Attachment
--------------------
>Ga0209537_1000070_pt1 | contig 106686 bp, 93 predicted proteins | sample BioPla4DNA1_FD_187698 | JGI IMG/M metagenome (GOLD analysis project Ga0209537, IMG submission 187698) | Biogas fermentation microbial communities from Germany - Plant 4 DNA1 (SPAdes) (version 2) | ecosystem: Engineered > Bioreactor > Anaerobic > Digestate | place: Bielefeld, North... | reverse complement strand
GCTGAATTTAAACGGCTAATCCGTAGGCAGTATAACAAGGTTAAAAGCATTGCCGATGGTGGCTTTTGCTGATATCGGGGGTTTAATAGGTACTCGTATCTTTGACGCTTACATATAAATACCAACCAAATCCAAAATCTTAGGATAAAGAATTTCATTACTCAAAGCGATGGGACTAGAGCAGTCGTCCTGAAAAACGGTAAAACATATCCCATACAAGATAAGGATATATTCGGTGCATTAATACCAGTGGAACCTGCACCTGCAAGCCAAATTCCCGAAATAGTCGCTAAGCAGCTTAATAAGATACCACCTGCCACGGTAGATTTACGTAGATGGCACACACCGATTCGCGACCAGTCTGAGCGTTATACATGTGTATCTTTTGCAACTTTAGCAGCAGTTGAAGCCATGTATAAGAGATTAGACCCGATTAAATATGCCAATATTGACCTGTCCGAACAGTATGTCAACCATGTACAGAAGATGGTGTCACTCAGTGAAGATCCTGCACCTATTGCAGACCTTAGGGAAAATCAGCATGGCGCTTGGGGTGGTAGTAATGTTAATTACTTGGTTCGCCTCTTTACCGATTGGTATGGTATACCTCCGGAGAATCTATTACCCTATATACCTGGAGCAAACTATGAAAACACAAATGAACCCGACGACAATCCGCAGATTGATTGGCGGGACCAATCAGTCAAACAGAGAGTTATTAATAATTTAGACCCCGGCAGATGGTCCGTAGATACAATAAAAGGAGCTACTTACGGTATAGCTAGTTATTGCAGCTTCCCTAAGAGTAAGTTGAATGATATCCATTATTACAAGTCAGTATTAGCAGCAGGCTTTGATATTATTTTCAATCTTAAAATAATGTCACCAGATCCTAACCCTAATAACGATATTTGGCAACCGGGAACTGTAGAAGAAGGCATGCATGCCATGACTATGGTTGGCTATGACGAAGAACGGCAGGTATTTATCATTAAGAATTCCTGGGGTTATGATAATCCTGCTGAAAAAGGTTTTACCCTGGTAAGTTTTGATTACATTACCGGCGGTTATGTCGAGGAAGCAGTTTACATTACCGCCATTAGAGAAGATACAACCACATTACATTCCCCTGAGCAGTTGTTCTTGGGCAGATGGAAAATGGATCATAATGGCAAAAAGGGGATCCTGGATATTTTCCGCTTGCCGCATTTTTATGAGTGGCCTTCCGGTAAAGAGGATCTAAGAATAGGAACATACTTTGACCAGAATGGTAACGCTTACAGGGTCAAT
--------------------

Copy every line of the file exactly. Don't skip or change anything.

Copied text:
>Ga0209537_1000070_pt1 | contig 106686 bp, 93 predicted proteins | sample BioPla4DNA1_FD_187698 | JGI IMG/M metagenome (GOLD analysis project Ga0209537, IMG submission 187698) | Biogas fermentation microbial communities from Germany - Plant 4 DNA1 (SPAdes) (version 2) | ecosystem: Engineered > Bioreactor > Anaerobic > Digestate | place: Bielefeld, North... | reverse complement strand
GCTGAATTTAAACGGCTAATCCGTAGGCAGTATAACAAGGTTAAAAGCATTGCCGATGGTGGCTTTTGCTGATATCGGGGGTTTAATAGGTACTCGTATCTTTGACGCTTACATATAAATACCAACCAAATCCAAAATCTTAGGATAAAGAATTTCATTACTCAAAGCGATGGGACTAGAGCAGTCGTCCTGAAAAACGGTAAAACATATCCCATACAAGATAAGGATATATTCGGTGCATTAATACCAGTGGAACCTGCACCTGCAAGCCAAATTCCCGAAATAGTCGCTAAGCAGCTTAATAAGATACCACCTGCCACGGTAGATTTACGTAGATGGCACACACCGATTCGCGACCAGTCTGAGCGTTATACATGTGTATCTTTTGCAACTTTAGCAGCAGTTGAAGCCATGTATAAGAGATTAGACCCGATTAAATATGCCAATATTGACCTGTCCGAACAGTATGTCAACCATGTACAGAAGATGGTGTCACTCAGTGAAGATCCTGCACCTATTGCAGACCTTAGGGAAAATCAGCATGGCGCTTGGGGTGGTAGTAATGTTAATTACTTGGTTCGCCTCTTTACCGATTGGTATGGTATACCTCCGGAGAATCTATTACCCTATATACCTGGAGCAAACTATGAAAACACAAATGAACCCGACGACAATCCGCAGATTGATTGGCGGGACCAATCAGTCAAACAGAGAGTTATTAATAATTTAGACCCCGGCAGATGGTCCGTAGATACAATAAAAGGAGCTACTTACGGTATAGCTAGTTATTGCAGCTTCCCTAAGAGTAAGTTGAATGATATCCATTATTACAAGTCAGTATTAGCAGCAGGCTTTGATATTATTTTCAATCTTAAAATAATGTCACCAGATCCTAACCCTAATAACGATATTTGGCAACCGGGAACTGTAGAAGAAGGCATGCATGCCATGACTATGGTTGGCTATGACGAAGAACGGCAGGTATTTATCATTAAGAATTCCTGGGGTTATGATAATCCTGCTGAAAAAGGTTTTACCCTGGTAAGTTTTGATTACATTACCGGCGGTTATGTCGAGGAAGCAGTTTACATTACCGCCATTAGAGAAGATACAACCACATTACATTCCCCTGAGCAGTTGTTCTTGGGCAGATGGAAAATGGATCATAATGGCAAAAAGGGGATCCTGGATATTTTCCGCTTGCCGCATTTTTATGAGTGGCCTTCCGGTAAAGAGGATCTAAGAATAGGAACATACTTTGACCAGAATGGTAACGCTTACAGGGTCAAT